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Deaf Like Me

Thomas S. Spradley and James P. Spradley, in Deaf Like Me chronicle the experiences of a parents coming to grips with their daughter's deafness and learning much not only about that handicap but about human love. The Spradleys are brothers, Thomas is the father of Lynn, who was born deaf, and James is an anthropologist and uncle to Lynn. Louise, Lynn's mother, is an integral part of the book, and Lynn herself, at 19 years old in 1985, writes the book's Epilogue, making the work a truly family effort.

Perhaps one reason that the parents felt such pain at the discovery of their daughter's deafness was that the mother Louise felt partly responsible because she had German measles during her pregnancy. Before their daughter's deafness is confirmed, their greatest fear seems to be that she will appear to be different to others, to the world. She will not be able to communicate through speech, in other words. She will be marked as different, she will, suffer, and they will suffer. They are momentarily relieved when they hear her laugh (22), not only because she has a voice but because it means that she must also have her hearing.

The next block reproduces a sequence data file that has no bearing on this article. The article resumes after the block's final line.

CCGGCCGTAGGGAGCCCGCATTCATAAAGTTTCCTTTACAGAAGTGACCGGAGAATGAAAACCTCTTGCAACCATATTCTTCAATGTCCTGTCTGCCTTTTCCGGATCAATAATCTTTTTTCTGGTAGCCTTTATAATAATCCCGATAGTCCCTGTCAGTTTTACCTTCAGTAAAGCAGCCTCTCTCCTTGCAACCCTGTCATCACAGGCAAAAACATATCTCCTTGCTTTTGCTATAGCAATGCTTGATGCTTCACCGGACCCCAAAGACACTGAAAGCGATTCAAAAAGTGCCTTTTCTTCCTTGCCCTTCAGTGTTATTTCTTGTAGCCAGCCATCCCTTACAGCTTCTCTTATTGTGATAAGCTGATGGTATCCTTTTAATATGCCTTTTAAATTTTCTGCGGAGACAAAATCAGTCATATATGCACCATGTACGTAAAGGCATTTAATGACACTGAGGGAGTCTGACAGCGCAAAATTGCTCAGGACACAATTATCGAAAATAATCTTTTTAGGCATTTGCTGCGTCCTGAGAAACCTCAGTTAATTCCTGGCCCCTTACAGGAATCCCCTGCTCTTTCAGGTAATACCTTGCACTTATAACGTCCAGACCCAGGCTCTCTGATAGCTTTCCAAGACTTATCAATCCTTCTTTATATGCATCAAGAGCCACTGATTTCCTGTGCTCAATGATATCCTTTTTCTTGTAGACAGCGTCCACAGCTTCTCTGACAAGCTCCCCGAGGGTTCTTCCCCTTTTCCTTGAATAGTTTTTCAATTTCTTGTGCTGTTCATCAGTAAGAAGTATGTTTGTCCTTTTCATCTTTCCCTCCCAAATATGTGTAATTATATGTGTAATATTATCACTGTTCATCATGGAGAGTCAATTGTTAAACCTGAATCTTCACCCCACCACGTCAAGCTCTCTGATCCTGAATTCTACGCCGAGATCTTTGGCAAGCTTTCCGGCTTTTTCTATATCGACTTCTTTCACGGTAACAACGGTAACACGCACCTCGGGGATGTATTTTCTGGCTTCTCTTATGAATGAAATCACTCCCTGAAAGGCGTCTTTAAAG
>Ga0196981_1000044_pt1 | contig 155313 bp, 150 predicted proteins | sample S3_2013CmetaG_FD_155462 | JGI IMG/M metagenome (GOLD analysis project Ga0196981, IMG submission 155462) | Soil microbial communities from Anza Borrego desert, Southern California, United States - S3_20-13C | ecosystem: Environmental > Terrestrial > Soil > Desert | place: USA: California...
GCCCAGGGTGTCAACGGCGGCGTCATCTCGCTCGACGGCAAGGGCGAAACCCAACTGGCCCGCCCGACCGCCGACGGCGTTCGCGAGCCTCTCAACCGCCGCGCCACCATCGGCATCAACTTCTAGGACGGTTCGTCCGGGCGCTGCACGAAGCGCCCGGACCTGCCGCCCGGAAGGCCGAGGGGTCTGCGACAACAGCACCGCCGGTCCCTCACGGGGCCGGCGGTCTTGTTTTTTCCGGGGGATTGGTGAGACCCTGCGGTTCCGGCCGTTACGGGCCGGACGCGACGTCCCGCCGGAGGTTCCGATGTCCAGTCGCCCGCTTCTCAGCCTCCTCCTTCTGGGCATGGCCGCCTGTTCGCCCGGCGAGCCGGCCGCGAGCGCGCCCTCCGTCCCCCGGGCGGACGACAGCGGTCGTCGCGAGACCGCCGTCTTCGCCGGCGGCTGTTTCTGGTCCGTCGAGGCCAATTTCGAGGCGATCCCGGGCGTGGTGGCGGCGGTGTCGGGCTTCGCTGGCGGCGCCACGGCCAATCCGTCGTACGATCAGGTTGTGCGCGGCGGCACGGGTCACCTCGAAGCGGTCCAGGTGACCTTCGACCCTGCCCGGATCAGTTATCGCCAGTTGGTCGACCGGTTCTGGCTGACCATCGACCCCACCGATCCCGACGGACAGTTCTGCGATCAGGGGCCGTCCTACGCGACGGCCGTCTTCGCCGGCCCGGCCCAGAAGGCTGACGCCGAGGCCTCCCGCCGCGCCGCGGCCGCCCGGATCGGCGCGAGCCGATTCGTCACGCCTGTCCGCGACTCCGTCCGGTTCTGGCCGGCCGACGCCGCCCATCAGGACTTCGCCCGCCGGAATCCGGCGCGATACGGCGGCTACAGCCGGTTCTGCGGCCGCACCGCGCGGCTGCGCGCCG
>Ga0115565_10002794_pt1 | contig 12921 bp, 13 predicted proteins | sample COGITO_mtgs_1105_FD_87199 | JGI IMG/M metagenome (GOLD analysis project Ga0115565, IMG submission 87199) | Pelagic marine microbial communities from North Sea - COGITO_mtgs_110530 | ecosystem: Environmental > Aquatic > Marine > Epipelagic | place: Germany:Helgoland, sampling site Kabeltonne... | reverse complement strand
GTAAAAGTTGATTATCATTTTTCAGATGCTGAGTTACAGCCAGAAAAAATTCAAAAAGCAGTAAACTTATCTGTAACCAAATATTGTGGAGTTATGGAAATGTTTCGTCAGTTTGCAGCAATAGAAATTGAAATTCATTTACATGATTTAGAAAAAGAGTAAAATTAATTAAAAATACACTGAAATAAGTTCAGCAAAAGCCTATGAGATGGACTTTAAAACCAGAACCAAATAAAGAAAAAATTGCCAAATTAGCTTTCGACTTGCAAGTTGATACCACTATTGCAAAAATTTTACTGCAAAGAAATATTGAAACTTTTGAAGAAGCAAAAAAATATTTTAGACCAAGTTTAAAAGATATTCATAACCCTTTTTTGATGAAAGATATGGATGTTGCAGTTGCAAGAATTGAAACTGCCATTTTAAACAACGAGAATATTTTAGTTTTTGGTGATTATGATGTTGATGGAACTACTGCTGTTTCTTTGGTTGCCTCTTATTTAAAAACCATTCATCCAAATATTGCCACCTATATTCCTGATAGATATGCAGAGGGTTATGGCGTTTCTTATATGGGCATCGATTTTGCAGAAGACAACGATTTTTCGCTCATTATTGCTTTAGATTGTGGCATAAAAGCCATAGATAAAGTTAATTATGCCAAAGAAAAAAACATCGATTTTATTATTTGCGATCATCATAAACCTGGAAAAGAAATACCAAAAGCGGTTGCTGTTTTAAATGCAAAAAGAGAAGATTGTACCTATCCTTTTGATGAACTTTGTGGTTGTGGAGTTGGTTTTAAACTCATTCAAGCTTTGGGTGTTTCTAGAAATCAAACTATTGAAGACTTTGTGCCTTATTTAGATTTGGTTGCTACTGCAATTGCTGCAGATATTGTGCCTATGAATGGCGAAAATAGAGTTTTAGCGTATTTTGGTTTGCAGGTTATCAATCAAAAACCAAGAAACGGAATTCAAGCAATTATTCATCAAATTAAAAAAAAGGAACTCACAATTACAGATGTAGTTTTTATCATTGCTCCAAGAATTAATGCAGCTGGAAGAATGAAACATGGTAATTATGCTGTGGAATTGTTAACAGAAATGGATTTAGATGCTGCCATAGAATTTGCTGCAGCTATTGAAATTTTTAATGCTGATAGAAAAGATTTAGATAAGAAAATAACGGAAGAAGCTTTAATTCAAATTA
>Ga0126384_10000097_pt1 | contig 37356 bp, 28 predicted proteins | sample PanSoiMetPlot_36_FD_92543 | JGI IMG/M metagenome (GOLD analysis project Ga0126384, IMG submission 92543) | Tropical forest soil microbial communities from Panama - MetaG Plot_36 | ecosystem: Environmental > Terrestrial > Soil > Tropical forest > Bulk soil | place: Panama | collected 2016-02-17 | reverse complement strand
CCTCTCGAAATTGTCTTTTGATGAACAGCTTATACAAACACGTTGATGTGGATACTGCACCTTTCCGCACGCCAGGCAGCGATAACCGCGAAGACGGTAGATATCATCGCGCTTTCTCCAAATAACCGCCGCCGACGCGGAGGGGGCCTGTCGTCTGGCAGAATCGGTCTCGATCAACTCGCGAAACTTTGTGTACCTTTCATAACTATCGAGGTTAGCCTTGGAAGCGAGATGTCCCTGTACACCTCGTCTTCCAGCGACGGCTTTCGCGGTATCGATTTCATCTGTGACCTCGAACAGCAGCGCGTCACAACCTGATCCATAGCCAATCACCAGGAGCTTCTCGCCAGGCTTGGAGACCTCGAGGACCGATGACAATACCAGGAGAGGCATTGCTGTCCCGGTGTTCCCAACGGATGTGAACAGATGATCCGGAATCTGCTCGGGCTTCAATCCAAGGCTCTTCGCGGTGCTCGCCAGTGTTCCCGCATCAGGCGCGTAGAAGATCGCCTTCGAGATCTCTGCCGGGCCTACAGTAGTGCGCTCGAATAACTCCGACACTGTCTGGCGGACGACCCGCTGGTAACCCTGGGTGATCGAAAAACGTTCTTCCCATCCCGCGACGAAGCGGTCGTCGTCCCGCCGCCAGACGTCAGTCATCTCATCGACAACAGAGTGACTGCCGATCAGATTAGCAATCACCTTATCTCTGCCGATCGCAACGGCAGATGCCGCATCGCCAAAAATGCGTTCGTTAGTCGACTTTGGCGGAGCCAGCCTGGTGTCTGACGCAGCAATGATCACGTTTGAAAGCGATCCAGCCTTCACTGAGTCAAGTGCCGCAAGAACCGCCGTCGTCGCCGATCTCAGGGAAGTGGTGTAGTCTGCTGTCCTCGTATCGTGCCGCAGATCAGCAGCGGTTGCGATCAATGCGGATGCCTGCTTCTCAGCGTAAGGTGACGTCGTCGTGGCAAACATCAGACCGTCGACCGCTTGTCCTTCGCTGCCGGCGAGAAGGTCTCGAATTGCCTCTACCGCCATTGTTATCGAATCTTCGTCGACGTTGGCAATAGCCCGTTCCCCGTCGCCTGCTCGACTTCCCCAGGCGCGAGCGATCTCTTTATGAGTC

The story goes on to become an awakening for the parents, and for the reader, with respect to deafness and deaf people. Lynn becomes a daughter who is proud of herself and her intelligence and accomplishments, and her parents learn to love her as she is---communicating with sign language rather than the vocal speech they try to impose on her. The parents---and the daughter herself, of course---endure the deafness itself, until they learn important lessons about what deafness is and is not and how deaf people should be treated. The book focuses most importantly on the issue of what is "normal. For sometime, the parents believe that if only their daughter can be taught to speak, she will be "normal" like other children. It is not a coincidence that the first words at the top of the cover of the book---above e...

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Deaf Like Me. (1969, December 31). In Retrieved 08:23, February 18, 2019, from